Even without piracy, are subscription barriers environmentally friendly? After all, if unqualified people (or simply people too cheap to pay for information) are downloading content they won’t use or just because it’s “free,” what environmental burden are things like open access and free articles online creating? “Free” might actually have costs beyond lost revenues. “Free” might be creating unwarranted energy use and pollution.
Energy costs continue to be a focus of digital dissemination, especially as online becomes the predominant mode of information exchange. As you may recall, a small study we published here found that even running an archive in maintenance mode could cost tens of thousands of dollars per year in energy costs. This didn’t compare the carbon footprints of print to online, but it’s clear that digital publishing has an appreciable carbon footprint as well as significant energy costs.
The Internet was supposed to be magical — a virtual realm, an effortless superhighway of information, elevating us from the mundane into an electronic otherness. But it’s not magical. It’s a set of technologies that require resources, including extensive infrastructure composed of expensive and dangerous elements and metals; plenty of human support and intervention to keep it running; and lots of energy to light it.
Print is a set of technologies. Online is a set of technologies. The digital world is not clean or cheap. It is expensive, as we’ve seen, and it is also dirty.
I’m beginning to see the point of steampunk.
6 Thoughts on "Online Isn't Cheap, We Know — But An Environmentally Problematic Energy Hog?!"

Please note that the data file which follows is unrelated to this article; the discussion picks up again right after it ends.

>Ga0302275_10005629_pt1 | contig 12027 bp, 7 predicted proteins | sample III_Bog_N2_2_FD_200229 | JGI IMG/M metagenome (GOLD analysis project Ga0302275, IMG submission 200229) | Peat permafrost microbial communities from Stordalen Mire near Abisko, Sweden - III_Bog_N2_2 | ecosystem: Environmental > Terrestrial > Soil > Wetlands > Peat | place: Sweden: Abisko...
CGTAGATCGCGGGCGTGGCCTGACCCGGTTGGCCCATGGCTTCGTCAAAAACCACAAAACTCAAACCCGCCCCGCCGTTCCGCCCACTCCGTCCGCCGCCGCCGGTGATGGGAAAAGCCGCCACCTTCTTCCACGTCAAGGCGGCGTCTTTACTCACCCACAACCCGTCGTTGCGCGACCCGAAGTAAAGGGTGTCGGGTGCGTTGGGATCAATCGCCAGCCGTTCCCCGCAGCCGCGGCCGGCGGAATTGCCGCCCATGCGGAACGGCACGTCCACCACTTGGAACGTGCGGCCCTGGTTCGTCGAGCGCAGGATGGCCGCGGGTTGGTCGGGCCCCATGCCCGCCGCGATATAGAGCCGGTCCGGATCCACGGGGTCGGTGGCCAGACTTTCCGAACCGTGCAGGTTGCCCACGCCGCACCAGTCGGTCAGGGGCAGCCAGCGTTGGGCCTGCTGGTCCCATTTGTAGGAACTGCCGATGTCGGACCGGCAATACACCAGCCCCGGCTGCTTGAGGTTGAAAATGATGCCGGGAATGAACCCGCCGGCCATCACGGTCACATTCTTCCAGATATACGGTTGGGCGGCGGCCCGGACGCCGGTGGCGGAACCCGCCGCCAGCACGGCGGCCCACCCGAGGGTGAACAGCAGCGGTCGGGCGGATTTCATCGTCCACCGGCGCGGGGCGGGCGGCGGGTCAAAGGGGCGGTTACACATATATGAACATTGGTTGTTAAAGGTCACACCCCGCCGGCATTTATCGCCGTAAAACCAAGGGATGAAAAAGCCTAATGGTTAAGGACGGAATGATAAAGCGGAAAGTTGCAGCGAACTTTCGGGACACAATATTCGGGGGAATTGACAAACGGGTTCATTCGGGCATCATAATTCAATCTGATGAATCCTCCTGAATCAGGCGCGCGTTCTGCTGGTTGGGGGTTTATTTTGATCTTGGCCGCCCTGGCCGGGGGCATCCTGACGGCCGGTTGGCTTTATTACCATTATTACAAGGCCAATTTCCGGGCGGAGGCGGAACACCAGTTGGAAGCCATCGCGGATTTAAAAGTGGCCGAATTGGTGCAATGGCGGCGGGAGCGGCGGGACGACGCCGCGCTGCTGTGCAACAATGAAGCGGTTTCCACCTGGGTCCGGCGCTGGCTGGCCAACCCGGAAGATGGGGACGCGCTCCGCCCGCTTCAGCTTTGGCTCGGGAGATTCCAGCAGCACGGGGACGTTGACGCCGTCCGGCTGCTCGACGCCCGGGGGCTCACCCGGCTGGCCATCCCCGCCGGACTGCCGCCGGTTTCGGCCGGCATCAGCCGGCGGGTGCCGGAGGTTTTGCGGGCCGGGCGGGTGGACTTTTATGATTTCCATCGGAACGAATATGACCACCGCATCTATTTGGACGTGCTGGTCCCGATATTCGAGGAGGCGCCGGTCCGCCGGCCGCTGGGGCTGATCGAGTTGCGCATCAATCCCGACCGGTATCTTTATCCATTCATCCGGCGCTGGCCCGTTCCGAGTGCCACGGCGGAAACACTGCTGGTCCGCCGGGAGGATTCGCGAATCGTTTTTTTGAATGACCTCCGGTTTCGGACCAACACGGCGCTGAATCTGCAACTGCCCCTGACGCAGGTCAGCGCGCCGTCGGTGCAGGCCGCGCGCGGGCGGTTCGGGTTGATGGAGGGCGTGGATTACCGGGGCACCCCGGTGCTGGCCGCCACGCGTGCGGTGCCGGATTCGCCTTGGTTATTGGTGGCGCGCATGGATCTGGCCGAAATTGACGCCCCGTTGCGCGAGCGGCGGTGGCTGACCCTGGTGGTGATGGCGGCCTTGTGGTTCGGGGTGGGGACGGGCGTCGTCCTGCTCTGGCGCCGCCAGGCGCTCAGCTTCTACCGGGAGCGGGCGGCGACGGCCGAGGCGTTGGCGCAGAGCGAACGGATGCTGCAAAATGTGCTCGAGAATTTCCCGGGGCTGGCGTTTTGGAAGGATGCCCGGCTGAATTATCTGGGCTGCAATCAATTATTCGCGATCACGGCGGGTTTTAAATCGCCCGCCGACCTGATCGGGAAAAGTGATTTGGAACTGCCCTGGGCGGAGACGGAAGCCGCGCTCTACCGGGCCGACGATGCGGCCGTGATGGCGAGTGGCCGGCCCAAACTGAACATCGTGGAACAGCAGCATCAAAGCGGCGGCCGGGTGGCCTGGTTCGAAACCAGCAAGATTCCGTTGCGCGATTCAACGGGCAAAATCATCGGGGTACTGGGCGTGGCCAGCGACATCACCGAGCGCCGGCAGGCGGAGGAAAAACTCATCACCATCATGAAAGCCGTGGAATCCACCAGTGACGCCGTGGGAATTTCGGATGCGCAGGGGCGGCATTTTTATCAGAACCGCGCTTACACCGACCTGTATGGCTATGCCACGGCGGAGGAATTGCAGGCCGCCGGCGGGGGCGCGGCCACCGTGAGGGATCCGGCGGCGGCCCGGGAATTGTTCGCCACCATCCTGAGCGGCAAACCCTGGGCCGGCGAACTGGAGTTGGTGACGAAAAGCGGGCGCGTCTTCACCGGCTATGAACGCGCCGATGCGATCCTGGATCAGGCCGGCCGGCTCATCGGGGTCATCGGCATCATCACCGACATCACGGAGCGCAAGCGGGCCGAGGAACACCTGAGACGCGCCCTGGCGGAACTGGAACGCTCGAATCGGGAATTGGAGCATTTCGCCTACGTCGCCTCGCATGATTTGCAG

Steampunk, it should be pointed out, is what happens when Goth kids discover the color brown.
Not sure I see OA as having an apocalyptic effect on the environment though. You’d have to subtract out all the energy put into running and maintaining subscription systems, then add back in the systems for APC payments, then figure out the actual change in readership that would occur. Given that most journals make abstract views freely available, is there really that much more energy consumed in viewing the full text of an article?
Good point. I suppose that lots of “unqualified people” or “people too cheap to pay for information” may use, for example, Google. As each Google search creates anywhere between 2g to 7g of CO2 then maybe Google should stick it’s search functionality behind a paywall…
Evidence is growing that online has costs that might only be solved by metering — just turning on the spigot and letting it run creates problems. Whether Google creates a paywall or, as some online providers have signaled (to their ultimate dismay), you might have to start paying for bandwidth on a metered basis. This is already happening in some settings, where higher bandwidth connections are more expensive.
Love the line about steampunk. That will have me laughing a little all day. Thanks.
I don’t think the effect of “free” information is apocalyptic, but in aggregate, it’s not nothing, and as we continue to move toward a situation that enshrines free content, we should be cognizant that there are benefits to non-free content, including less wasted energy and a moderated carbon footprint for online publishing and streaming. Copyright and paywalls limit unchallenged use of resources. The findings in here were pretty interesting to contemplate.
The functional analogy for bandwidth for years has been, “It’s just a modern utility.” No utility I know of is sold without metering. If the providers can’t meter effectively, then perhaps the content providers should be metering bandwidth, as Phil suggests in his comment. Their efforts to do this so far have met with widespread derision, but it may ultimately be the best course. Right now, Apple and others are building major businesses off unmetered bandwidth.
An economist would argue that a small online surcharge attached to free would be enough to stop wasteful downloading for the purpose of creating personal redundant archives. Charging for more bandwidth or more data throughput would also have the same result, but done at a macro level. Essentially, there needs to be some feedback to the user that limits the potential of unlimited use. Bandwidth should be thought of as a utility–like residential water–that has real costs to those who provide and deliver the bits.